The first issue with CarX is how to pronounce it. I’m not sure if it is ‘Car X’ or ‘Carks’. I know I think they want it to be a cool name CAR X, and I think they are trying their best to be cool, but what I called it totally depended on how I was getting on with the game at any particular time. I’ve never been so divided by a game that does so much to make you want to like it one minute and despair at it the next.
The story is a multi-layered patchwork of intrigue and political espionage, where you play a government employee, that worked at the city’s road planning and development department. Upon discovering some budgeting inconsistencies with regards to the level of tarmac replacement funding, you find out that the corrupt heads of the state are literally pouring thousands into tarmac in order to allow them to take part in the popular sport of electroniKAR car drifting. With the impending alien invasion looming, you have to make sure you can prove your mettle against the cyper drifter gangs that roam the empty cities, earning drift points that will allow you gain access to further levels of corruption, take on dinosaurs, and finally hold aloft the Shadowdrifter Sword.
It’s about drifting. Sorry. It’s about drifting, which in retrospect is nothing to be sorry for. I remember playing Ridge Racer on the N64 until my hands went numb as I perfected drifting in and out of the corners at some awful ridiculous speed, locked in some kind of ultimate play zone, concentrating solely on the screen in front of me. I’ve battled back and forward with CarX from almost quitting in absolute disgust at how the game plays to getting so into the zone, I got to the point of retrying an entire track when I happened to not take a particular corner as well as I could have. CarX is one of these games where until you ‘get it’ you’re going to potentially sit there confused as to how the devil you’re meant to score 100 drift points, let alone 20000 in later levels.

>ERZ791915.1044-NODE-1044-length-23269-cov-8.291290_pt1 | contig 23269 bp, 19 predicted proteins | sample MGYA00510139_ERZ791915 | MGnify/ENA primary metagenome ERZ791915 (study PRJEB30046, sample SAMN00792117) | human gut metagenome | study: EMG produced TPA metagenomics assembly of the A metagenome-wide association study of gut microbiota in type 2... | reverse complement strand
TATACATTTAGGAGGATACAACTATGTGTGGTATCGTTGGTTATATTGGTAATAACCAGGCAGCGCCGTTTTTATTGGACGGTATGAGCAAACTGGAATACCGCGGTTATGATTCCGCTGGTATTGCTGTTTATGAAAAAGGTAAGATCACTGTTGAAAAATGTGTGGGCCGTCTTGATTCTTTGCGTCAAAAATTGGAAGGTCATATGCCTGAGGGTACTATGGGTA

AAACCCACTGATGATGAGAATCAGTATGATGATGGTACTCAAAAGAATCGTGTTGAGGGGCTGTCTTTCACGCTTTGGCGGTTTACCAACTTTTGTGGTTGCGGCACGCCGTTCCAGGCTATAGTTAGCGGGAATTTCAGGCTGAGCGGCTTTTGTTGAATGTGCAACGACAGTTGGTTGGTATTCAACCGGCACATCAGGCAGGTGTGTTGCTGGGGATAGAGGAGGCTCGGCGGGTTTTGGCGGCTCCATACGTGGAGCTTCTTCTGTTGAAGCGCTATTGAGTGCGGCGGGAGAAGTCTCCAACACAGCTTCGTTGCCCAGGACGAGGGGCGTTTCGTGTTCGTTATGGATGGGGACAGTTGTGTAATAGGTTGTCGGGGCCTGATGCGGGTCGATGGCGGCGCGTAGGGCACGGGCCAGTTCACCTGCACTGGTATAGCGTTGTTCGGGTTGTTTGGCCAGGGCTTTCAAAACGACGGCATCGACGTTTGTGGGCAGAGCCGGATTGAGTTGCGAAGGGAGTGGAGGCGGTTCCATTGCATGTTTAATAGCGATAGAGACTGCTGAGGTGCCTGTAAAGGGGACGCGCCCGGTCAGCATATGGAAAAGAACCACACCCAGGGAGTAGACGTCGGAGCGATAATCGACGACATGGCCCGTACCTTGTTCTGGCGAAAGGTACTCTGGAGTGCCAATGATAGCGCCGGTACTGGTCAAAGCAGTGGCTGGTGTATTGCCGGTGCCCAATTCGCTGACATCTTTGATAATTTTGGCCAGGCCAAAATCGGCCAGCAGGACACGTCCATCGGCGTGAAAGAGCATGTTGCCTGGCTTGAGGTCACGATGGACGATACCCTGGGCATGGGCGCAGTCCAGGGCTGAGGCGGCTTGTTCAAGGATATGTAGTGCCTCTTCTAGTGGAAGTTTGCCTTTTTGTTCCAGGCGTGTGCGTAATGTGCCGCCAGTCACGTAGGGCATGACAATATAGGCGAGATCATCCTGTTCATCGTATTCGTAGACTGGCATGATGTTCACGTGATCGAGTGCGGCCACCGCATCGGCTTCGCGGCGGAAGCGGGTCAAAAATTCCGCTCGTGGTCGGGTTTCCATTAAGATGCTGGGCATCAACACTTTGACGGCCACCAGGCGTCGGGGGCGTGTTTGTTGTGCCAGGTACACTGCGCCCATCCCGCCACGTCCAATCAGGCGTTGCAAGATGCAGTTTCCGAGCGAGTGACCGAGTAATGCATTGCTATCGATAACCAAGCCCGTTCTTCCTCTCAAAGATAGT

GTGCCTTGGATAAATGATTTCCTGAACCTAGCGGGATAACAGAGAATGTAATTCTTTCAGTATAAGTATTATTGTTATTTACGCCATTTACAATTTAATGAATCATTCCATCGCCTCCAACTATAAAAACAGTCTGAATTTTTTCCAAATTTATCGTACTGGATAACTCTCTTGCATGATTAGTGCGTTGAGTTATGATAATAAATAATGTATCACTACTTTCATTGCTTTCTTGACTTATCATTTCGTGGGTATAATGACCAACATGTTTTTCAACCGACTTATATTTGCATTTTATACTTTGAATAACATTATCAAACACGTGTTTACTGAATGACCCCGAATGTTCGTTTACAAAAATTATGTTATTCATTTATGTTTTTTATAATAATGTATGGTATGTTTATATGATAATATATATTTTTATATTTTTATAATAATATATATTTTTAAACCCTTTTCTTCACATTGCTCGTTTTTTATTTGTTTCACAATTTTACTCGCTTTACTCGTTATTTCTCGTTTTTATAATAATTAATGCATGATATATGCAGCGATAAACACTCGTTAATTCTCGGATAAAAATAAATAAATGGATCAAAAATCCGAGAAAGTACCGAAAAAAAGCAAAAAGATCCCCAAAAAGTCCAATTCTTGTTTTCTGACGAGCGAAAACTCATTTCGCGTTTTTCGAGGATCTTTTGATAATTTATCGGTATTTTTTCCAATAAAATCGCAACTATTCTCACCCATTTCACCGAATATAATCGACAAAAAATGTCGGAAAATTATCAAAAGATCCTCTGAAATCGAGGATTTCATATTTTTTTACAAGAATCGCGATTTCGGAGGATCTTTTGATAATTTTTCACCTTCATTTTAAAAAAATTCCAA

There’s a mish mash of ideas here, with tacked on deep detail. However other parts will have you shaking your head at it, and thinking the game will be lucky if it scores above 40% on Metacritic. The main drift races cover a range of tracks in various shapes, forms and conditions. Sometimes you’ll get the chance to race a track in reverse, other times you’ll be dealing with different ground conditions through some very serviceable graphics. They have hilarious crowds at the side of the road that look like mannequins, and you wonder why they bothered putting them there in the first place. If you get bored of a track half way through a drifting race, you’ll often find that you can completely leave the track through a gap in the sandbox area you’re in and go exploring, without the game trying or maybe caring to return you to where you should be.
There’s a pile of things to be frustrated about. It’s like having the perfect desert to finish off a meal, only to discover that the Eton Mess you’ve ordered arrives with a sparkler in it and a snake wrapped round the bowl with a spoon tied to it. Oh and the Eton Mess has a marmite sauce.
The game economy doesn’t really work. You race to unlock points to increase your level that will unlock more tracks and equipment and car accessories. But when you unlock a track you still need to buy it in order to play it. Which often means you’re replaying tracks you’ve completed for the sake of getting more money and not in order to improve your performance. It’s an unnecessary addition to force you to play, and it almost reeks of a mobile phone progress unlock type system. I really don’t like it.